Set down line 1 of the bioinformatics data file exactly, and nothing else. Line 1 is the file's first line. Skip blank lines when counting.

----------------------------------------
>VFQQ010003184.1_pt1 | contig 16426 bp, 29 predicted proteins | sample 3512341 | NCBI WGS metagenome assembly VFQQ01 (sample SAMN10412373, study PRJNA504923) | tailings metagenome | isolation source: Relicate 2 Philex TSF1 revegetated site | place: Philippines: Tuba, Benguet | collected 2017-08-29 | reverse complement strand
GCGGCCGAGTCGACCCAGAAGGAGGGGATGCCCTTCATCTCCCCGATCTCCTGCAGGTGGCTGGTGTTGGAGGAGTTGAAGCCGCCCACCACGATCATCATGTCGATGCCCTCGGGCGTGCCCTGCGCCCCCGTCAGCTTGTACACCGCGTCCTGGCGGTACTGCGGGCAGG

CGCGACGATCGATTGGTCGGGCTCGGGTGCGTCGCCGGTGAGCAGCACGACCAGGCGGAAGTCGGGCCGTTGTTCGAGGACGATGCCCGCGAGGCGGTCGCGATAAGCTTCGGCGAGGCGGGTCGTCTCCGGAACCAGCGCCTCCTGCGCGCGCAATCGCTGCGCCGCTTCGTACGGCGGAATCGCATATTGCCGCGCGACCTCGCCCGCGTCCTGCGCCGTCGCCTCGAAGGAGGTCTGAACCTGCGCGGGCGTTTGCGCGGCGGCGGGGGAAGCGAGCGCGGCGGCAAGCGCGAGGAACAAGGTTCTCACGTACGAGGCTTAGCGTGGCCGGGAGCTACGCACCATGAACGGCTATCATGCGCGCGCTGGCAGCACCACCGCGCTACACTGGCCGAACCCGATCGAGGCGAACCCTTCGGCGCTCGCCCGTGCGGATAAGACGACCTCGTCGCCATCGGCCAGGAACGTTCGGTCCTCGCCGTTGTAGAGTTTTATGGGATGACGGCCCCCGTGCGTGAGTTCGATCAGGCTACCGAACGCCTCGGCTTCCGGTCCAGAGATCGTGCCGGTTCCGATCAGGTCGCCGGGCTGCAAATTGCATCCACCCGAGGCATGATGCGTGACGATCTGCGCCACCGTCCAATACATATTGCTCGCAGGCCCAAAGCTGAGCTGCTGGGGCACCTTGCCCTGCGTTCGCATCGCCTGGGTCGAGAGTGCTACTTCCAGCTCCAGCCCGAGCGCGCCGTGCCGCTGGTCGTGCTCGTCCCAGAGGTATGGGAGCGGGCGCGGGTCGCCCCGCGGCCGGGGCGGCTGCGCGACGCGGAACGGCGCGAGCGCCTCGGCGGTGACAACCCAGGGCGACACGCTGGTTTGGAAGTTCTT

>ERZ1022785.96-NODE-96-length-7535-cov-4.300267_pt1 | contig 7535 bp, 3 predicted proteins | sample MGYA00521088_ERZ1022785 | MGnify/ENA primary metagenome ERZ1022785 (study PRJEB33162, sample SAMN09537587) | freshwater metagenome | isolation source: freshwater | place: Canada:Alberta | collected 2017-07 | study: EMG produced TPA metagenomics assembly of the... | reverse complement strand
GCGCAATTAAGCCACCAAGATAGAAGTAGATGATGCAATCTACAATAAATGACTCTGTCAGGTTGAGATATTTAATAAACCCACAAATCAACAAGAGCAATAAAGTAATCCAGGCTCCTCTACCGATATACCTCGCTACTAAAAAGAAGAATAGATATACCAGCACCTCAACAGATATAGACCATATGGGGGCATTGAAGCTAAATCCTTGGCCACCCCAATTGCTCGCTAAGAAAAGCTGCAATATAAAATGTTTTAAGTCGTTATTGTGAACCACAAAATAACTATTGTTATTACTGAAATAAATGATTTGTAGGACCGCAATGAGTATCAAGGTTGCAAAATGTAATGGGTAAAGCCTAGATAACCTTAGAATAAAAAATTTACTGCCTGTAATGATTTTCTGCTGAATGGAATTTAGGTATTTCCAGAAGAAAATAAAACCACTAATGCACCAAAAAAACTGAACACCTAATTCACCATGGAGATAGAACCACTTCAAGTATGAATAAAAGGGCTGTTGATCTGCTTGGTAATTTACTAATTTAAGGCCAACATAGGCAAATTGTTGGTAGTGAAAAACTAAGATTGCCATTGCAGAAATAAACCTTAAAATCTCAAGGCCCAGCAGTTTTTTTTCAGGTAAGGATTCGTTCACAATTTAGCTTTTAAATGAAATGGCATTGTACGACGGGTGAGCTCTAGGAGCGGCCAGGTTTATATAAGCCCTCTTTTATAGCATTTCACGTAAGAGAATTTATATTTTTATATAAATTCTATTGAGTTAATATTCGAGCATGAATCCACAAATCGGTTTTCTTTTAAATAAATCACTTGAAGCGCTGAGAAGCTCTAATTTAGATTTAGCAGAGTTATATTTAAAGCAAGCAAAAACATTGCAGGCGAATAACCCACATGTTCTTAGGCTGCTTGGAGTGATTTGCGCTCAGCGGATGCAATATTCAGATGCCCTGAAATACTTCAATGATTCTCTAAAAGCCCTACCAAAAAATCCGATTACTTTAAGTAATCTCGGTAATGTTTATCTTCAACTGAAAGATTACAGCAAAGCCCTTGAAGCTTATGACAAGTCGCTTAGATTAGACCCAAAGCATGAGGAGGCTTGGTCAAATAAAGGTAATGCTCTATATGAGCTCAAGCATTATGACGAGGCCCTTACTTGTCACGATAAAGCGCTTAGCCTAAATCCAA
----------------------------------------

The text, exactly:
>VFQQ010003184.1_pt1 | contig 16426 bp, 29 predicted proteins | sample 3512341 | NCBI WGS metagenome assembly VFQQ01 (sample SAMN10412373, study PRJNA504923) | tailings metagenome | isolation source: Relicate 2 Philex TSF1 revegetated site | place: Philippines: Tuba, Benguet | collected 2017-08-29 | reverse complement strand